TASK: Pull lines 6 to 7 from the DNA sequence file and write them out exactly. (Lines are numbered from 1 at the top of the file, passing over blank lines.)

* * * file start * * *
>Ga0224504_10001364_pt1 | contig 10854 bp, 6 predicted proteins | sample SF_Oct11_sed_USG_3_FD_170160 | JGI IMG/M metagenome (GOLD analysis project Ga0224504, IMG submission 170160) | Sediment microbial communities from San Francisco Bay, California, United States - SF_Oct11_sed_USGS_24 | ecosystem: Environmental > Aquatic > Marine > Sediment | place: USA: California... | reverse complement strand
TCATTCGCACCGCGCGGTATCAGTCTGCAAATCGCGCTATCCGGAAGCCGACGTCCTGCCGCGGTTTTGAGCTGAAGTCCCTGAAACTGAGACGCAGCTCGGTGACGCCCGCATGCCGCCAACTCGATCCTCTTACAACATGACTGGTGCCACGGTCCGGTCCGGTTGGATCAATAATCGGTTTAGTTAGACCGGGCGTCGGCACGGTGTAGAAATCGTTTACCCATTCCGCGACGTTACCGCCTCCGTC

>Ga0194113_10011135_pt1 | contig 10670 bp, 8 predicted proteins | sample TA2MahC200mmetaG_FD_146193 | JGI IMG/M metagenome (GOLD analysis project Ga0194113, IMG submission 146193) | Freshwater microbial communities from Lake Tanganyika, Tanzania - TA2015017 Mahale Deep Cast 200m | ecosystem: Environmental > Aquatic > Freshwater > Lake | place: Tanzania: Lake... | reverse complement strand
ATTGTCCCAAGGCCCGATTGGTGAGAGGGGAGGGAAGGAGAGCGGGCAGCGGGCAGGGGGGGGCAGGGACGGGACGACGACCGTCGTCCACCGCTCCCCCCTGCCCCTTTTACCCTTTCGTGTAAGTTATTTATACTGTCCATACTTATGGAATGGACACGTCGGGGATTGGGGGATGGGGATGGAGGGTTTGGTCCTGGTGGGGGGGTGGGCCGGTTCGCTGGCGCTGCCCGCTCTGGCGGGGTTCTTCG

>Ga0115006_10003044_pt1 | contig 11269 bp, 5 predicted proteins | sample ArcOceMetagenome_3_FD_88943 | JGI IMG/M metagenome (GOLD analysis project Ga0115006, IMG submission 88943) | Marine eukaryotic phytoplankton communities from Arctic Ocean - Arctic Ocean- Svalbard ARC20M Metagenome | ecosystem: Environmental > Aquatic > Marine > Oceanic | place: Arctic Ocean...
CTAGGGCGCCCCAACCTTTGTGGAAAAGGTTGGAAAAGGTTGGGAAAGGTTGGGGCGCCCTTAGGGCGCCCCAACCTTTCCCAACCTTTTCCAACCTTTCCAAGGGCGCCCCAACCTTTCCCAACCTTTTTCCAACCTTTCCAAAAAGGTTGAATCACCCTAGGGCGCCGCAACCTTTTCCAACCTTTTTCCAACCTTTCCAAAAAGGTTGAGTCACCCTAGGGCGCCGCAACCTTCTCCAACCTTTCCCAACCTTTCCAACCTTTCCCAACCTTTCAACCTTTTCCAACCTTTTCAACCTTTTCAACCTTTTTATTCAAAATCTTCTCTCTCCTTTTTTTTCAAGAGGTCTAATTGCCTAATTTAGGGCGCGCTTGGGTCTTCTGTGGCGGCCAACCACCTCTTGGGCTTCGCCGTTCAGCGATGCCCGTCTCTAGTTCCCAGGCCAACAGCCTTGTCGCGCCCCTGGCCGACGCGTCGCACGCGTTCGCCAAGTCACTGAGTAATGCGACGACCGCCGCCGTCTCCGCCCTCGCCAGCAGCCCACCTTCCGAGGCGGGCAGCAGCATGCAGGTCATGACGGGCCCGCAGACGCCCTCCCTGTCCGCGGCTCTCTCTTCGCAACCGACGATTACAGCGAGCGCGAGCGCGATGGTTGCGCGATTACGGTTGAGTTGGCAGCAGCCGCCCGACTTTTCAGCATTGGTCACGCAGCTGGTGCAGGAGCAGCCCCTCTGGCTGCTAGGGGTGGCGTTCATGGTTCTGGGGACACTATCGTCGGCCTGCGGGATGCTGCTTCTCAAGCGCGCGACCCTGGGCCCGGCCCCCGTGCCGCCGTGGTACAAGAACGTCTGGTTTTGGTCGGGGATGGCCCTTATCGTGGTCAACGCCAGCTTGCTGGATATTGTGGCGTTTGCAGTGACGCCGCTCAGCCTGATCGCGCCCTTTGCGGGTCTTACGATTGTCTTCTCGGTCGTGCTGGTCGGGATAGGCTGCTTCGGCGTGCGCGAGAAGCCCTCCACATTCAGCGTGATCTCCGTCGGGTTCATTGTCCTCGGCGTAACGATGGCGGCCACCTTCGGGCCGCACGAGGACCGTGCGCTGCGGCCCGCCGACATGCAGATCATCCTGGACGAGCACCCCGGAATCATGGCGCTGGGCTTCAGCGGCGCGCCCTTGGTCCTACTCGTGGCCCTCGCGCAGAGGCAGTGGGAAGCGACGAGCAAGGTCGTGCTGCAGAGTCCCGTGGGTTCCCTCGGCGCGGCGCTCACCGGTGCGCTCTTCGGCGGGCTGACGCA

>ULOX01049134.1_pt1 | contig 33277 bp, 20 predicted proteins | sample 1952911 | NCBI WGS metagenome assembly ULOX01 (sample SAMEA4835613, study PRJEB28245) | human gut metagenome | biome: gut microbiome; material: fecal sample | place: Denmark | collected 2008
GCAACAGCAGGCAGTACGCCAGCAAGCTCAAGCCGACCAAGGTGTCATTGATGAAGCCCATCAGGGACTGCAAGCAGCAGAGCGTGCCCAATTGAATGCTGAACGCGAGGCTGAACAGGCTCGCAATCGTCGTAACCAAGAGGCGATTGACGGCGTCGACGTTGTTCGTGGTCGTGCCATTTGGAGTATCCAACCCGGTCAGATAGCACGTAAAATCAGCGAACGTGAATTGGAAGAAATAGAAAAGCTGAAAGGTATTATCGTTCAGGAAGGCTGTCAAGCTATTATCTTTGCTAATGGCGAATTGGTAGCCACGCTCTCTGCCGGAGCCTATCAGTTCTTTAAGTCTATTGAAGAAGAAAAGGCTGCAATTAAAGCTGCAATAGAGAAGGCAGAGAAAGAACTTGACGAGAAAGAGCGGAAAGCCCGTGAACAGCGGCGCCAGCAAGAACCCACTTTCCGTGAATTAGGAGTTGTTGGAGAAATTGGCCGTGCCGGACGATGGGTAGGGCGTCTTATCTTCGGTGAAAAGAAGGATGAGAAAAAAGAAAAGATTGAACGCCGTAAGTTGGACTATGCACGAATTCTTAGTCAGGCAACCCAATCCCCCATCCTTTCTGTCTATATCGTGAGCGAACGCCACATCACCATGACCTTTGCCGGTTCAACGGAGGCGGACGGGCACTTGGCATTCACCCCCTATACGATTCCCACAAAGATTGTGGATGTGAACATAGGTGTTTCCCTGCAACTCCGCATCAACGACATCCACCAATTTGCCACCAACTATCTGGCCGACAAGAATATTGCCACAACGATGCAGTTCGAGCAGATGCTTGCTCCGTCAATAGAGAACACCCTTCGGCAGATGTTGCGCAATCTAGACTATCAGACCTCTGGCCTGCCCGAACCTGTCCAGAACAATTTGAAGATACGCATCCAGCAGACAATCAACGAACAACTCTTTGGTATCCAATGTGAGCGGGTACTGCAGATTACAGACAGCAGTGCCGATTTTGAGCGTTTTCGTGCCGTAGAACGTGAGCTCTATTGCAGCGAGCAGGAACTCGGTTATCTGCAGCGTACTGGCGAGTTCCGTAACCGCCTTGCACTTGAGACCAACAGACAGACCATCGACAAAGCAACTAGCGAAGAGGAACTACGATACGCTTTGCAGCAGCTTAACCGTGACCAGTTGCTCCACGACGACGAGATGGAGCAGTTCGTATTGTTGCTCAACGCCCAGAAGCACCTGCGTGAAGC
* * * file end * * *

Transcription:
CTAGGGCGCCCCAACCTTTGTGGAAAAGGTTGGAAAAGGTTGGGAAAGGTTGGGGCGCCCTTAGGGCGCCCCAACCTTTCCCAACCTTTTCCAACCTTTCCAAGGGCGCCCCAACCTTTCCCAACCTTTTTCCAACCTTTCCAAAAAGGTTGAATCACCCTAGGGCGCCGCAACCTTTTCCAACCTTTTTCCAACCTTTCCAAAAAGGTTGAGTCACCCTAGGGCGCCGCAACCTTCTCCAACCTTTCCCAACCTTTCCAACCTTTCCCAACCTTTCAACCTTTTCCAACCTTTTCAACCTTTTCAACCTTTTTATTCAAAATCTTCTCTCTCCTTTTTTTTCAAGAGGTCTAATTGCCTAATTTAGGGCGCGCTTGGGTCTTCTGTGGCGGCCAACCACCTCTTGGGCTTCGCCGTTCAGCGATGCCCGTCTCTAGTTCCCAGGCCAACAGCCTTGTCGCGCCCCTGGCCGACGCGTCGCACGCGTTCGCCAAGTCACTGAGTAATGCGACGACCGCCGCCGTCTCCGCCCTCGCCAGCAGCCCACCTTCCGAGGCGGGCAGCAGCATGCAGGTCATGACGGGCCCGCAGACGCCCTCCCTGTCCGCGGCTCTCTCTTCGCAACCGACGATTACAGCGAGCGCGAGCGCGATGGTTGCGCGATTACGGTTGAGTTGGCAGCAGCCGCCCGACTTTTCAGCATTGGTCACGCAGCTGGTGCAGGAGCAGCCCCTCTGGCTGCTAGGGGTGGCGTTCATGGTTCTGGGGACACTATCGTCGGCCTGCGGGATGCTGCTTCTCAAGCGCGCGACCCTGGGCCCGGCCCCCGTGCCGCCGTGGTACAAGAACGTCTGGTTTTGGTCGGGGATGGCCCTTATCGTGGTCAACGCCAGCTTGCTGGATATTGTGGCGTTTGCAGTGACGCCGCTCAGCCTGATCGCGCCCTTTGCGGGTCTTACGATTGTCTTCTCGGTCGTGCTGGTCGGGATAGGCTGCTTCGGCGTGCGCGAGAAGCCCTCCACATTCAGCGTGATCTCCGTCGGGTTCATTGTCCTCGGCGTAACGATGGCGGCCACCTTCGGGCCGCACGAGGACCGTGCGCTGCGGCCCGCCGACATGCAGATCATCCTGGACGAGCACCCCGGAATCATGGCGCTGGGCTTCAGCGGCGCGCCCTTGGTCCTACTCGTGGCCCTCGCGCAGAGGCAGTGGGAAGCGACGAGCAAGGTCGTGCTGCAGAGTCCCGTGGGTTCCCTCGGCGCGGCGCTCACCGGTGCGCTCTTCGGCGGGCTGACGCA

>ULOX01049134.1_pt1 | contig 33277 bp, 20 predicted proteins | sample 1952911 | NCBI WGS metagenome assembly ULOX01 (sample SAMEA4835613, study PRJEB28245) | human gut metagenome | biome: gut microbiome; material: fecal sample | place: Denmark | collected 2008